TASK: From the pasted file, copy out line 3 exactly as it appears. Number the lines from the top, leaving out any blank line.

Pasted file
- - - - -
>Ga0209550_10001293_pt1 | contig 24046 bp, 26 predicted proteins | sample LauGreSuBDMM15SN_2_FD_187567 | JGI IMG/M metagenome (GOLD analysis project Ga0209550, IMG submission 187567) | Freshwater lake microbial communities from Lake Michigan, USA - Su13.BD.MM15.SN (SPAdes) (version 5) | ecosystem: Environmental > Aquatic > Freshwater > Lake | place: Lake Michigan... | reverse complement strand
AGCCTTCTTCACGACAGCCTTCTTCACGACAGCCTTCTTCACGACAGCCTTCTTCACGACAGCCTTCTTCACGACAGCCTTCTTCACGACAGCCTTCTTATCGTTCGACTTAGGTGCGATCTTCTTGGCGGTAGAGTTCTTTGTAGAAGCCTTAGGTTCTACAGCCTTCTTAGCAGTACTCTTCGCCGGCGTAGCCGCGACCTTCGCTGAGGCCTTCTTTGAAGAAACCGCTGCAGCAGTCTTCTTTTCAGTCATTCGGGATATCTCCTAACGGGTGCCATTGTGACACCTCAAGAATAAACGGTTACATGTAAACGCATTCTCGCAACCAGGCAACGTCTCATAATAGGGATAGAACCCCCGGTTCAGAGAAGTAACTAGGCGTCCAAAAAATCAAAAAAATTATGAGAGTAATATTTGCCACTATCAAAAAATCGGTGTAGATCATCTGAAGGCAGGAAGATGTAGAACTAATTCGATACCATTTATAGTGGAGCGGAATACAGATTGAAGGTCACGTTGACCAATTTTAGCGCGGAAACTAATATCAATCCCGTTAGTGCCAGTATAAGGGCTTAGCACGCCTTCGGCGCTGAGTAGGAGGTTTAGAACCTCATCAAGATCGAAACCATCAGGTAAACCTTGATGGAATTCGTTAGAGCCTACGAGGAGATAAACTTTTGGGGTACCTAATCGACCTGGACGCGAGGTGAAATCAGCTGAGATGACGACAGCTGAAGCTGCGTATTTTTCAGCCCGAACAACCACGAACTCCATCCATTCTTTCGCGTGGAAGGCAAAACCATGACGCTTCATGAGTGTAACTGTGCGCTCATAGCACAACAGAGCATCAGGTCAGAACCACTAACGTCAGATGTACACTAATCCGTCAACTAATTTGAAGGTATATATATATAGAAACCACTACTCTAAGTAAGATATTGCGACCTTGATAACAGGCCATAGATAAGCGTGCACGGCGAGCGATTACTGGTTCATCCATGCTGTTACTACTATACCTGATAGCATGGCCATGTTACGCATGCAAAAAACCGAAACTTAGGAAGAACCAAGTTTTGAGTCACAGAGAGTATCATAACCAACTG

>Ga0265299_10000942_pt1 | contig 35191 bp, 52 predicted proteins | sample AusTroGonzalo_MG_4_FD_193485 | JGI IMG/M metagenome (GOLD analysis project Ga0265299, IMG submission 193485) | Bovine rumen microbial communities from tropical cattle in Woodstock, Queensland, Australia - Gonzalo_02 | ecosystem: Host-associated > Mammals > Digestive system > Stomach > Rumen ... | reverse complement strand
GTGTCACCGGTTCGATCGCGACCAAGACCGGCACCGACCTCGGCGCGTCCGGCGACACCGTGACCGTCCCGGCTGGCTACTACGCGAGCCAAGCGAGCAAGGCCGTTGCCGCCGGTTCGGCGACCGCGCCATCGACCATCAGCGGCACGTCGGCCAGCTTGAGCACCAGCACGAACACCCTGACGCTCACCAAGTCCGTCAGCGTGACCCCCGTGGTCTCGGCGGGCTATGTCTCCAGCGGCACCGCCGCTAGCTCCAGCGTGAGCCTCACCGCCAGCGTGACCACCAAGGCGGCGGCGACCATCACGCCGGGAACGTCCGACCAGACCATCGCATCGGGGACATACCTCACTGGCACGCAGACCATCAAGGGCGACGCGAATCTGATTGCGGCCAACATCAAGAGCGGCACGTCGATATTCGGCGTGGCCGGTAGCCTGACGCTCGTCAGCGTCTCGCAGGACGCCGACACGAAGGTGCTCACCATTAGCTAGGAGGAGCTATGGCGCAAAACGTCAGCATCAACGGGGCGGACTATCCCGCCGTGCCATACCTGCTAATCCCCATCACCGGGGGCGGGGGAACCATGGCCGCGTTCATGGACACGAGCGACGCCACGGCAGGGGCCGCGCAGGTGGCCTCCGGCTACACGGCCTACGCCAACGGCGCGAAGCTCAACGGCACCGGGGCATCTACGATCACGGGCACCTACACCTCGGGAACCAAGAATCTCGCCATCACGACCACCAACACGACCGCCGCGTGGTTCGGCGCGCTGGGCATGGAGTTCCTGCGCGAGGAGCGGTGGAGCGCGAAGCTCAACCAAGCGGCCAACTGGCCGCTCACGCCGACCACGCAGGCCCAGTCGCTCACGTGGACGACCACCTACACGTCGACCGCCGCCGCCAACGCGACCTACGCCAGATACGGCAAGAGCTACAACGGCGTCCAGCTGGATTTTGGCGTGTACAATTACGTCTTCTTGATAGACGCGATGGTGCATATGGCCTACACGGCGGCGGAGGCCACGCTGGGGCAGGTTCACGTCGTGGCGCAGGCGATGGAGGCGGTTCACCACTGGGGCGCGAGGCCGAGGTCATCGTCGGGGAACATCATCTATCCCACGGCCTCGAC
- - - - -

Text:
>Ga0265299_10000942_pt1 | contig 35191 bp, 52 predicted proteins | sample AusTroGonzalo_MG_4_FD_193485 | JGI IMG/M metagenome (GOLD analysis project Ga0265299, IMG submission 193485) | Bovine rumen microbial communities from tropical cattle in Woodstock, Queensland, Australia - Gonzalo_02 | ecosystem: Host-associated > Mammals > Digestive system > Stomach > Rumen ... | reverse complement strand